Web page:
High-profile inmate escapes prompt new Texas policies
Prisoners now attend court via satellite and wait 10 years for low-risk prison jobs.
HOUSTON — More than a year after the "Texas Seven" broke out of prison and went on a six-week spree of terror that left one police officer dead, the memory of their misdeeds is still fresh in the minds of many here.
Though only two inmates have escaped from Texas prisons since then, there's been a record number 64 of escapes from jails that hold prisoners awaiting trial.
It all fuels the public perception that prison busts are common in the Lone Star State, and officials here are searching for new security measures.
Two new programs aim to minimize temptation by holding high-risk inmates in a tighter prison grip.
The latest attempt by the Texas Department of Criminal Justice (TDCJ) is a new inmate classification system, that took effect Monday, requiring high-risk inmates to have served a minimum of 10 years before they're eligible for low-risk job assignments and dormitory housing. Before, there was no minimum waiting period.
Six of the Texas Seven had minimum-security jobs in the prison maintenance department, but would not qualify for those jobs under the new policy.
Also, the TDCJ recently significantly expanded its video teleconferencing system, which connects inmates with court officials via satellite, minimizing the risk of transporting prisoners to and from court appearances.
The satellite link is a valuable substitute for using prison guards, who are in critically short supply, to transport prisoners.
But probably most important is the idea that cutting down on transporting prisoners means fewer opportunities for escape.
"Public safety is our first consideration," says Larry Fitzgerald, a TDCJ spokesman. And when much of an inmate's court business is done inside the penitentiary, he says, "it does not afford them the ability to try to escape."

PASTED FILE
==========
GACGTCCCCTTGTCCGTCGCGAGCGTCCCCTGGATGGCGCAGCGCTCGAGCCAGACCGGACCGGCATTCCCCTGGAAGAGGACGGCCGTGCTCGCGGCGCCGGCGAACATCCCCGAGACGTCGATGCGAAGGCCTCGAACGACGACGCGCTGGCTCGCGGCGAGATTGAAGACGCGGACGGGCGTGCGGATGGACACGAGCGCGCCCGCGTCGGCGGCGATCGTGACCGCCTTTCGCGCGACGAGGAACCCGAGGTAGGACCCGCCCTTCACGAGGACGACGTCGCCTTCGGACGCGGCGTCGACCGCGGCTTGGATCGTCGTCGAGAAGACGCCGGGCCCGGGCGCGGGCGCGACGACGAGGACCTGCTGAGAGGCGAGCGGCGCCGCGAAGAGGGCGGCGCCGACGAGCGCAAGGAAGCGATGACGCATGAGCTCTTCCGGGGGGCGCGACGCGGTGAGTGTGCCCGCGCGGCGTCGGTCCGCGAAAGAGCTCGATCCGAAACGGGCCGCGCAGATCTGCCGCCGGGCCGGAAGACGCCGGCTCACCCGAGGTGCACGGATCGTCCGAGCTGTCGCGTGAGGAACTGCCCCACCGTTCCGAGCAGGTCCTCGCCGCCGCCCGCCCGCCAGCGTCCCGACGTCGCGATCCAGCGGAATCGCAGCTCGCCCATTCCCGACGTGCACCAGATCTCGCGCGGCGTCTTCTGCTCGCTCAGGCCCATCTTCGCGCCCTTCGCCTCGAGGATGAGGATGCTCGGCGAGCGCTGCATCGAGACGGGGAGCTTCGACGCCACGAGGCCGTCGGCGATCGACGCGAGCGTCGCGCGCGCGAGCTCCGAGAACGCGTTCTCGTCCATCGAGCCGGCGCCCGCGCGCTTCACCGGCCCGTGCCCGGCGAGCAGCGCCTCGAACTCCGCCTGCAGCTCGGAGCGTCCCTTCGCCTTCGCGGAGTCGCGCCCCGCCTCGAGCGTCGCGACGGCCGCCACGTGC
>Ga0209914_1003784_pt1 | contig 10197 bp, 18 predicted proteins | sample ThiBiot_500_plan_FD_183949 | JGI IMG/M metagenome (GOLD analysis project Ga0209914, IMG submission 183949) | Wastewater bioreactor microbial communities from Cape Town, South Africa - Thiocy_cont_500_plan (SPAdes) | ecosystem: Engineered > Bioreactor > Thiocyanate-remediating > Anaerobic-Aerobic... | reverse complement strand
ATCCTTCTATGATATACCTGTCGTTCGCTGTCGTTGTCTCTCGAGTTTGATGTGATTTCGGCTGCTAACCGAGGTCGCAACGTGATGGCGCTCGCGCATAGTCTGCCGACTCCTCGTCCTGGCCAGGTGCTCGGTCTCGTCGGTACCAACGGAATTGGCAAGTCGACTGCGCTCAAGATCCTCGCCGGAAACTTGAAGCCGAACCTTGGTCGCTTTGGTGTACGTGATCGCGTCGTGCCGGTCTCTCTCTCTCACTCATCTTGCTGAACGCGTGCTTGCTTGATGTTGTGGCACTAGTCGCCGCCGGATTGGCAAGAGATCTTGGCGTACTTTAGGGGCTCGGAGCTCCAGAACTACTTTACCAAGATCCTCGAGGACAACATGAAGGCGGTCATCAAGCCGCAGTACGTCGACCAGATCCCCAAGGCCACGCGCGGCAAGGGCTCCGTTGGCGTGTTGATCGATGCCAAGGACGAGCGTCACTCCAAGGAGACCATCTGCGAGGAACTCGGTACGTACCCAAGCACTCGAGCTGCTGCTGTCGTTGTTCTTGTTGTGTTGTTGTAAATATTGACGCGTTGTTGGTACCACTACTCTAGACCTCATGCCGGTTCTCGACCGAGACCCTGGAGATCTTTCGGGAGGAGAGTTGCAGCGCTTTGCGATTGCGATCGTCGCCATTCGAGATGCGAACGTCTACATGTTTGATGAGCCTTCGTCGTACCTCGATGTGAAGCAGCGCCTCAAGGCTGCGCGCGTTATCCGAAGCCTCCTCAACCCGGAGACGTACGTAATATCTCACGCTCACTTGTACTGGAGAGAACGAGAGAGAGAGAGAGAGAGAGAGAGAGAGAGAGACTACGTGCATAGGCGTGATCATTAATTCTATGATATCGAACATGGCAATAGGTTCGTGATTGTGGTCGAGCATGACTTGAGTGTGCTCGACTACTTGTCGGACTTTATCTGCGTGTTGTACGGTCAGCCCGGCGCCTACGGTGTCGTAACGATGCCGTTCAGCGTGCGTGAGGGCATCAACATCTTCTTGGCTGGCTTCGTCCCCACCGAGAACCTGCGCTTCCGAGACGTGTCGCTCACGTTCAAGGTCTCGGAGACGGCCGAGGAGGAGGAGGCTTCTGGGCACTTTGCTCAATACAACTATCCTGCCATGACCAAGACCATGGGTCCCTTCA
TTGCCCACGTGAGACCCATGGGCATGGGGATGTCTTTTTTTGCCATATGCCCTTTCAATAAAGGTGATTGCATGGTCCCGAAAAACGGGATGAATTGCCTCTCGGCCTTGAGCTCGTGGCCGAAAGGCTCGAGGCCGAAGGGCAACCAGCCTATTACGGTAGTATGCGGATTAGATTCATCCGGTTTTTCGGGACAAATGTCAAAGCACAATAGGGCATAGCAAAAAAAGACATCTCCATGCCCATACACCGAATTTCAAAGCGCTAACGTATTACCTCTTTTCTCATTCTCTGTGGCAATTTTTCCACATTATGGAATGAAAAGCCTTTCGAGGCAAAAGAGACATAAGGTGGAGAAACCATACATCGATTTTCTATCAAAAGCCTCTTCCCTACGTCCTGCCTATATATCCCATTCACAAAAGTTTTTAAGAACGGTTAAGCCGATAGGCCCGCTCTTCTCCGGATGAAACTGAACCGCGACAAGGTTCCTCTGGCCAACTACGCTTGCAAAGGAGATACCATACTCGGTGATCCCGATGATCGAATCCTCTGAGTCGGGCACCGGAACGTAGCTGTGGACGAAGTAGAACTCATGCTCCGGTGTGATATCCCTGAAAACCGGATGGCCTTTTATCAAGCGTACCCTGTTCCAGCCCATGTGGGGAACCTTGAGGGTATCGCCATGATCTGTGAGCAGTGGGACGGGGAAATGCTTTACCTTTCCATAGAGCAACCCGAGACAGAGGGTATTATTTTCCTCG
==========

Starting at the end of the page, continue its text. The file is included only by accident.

Last year, more than 2,000 prisoners were transported for arraignments, depositions, pre-trial hearings, and other court business in Texas. That ties up precious prison-guard time and means less security inside the prison.
Mr. Fitzgerald says the "Texas Seven" prison break on Dec. 13, 2000 was "an anomaly" and that the state has one of the best records in the country as far as keeping inmates locked up. As it stands now, only one Texas inmate is still at large: José Salaz, who escaped from a Beeville prison in 1997 while serving a 35-year sentence for aggravated kidnapping. He is believed to be in Mexico.
Texas officials say that public perception of the state's escape record has been colored by the media exposure of escapes like the "Texas Seven," and the unusual number of breaks from local jails.
But there is no nationwide database that calculates prison breaks, and each state calculates its numbers differently. So state-to-state comparisons are hard to make.
California, with the largest inmate population in the country at 156,000, had 24 escapes in 2000. That same year, Texas had 16 prison breaks. It has the second- largest prison population in the country, 147,000 inmates.
But a larger percentage of inmates that flee Texas prisons are dangerous. California officials say they haven't had an inmate escape from a maximum-security facility in years. The only prison break in Texas last year was Harold Laird, who was serving a 99-year sentence for capital murder. And the most recent prison break, in February, was John William Roland III, who was serving a life sentence for murder. He spent two weeks running from law enforcement before he was captured.
"I think it has less to do with poor supervision than it does with the pressure-cooker situation these inmates are in down there," says Jerome Miller, president and co-founder of the National Center on Institutions and Alternatives in Alexandria, Va.
Even though conditions in Texas prisons have improved in recent years, Dr. Miller says it's clear that they still have a long way to go when inmates feel like they have nothing to lose in attempting a prison break.
"The attitude down there is very aggressive and breeds a lot of violence in the system," he says.
But Texas corrections officials defend their record.
Considering the large number of people incarcerated in Texas, "we see a very minor number of escapes," says Terry Julian, executive director of the Texas Commission on Jail Standards.
Mr. Julian suggests that the main reason for prison escapes is human error, or lack of attention on the part of those supervising officers. Even so, a certain number of breakouts should be expected, he says. "You have to understand, these inmates have 24 hours a day to plan an escape."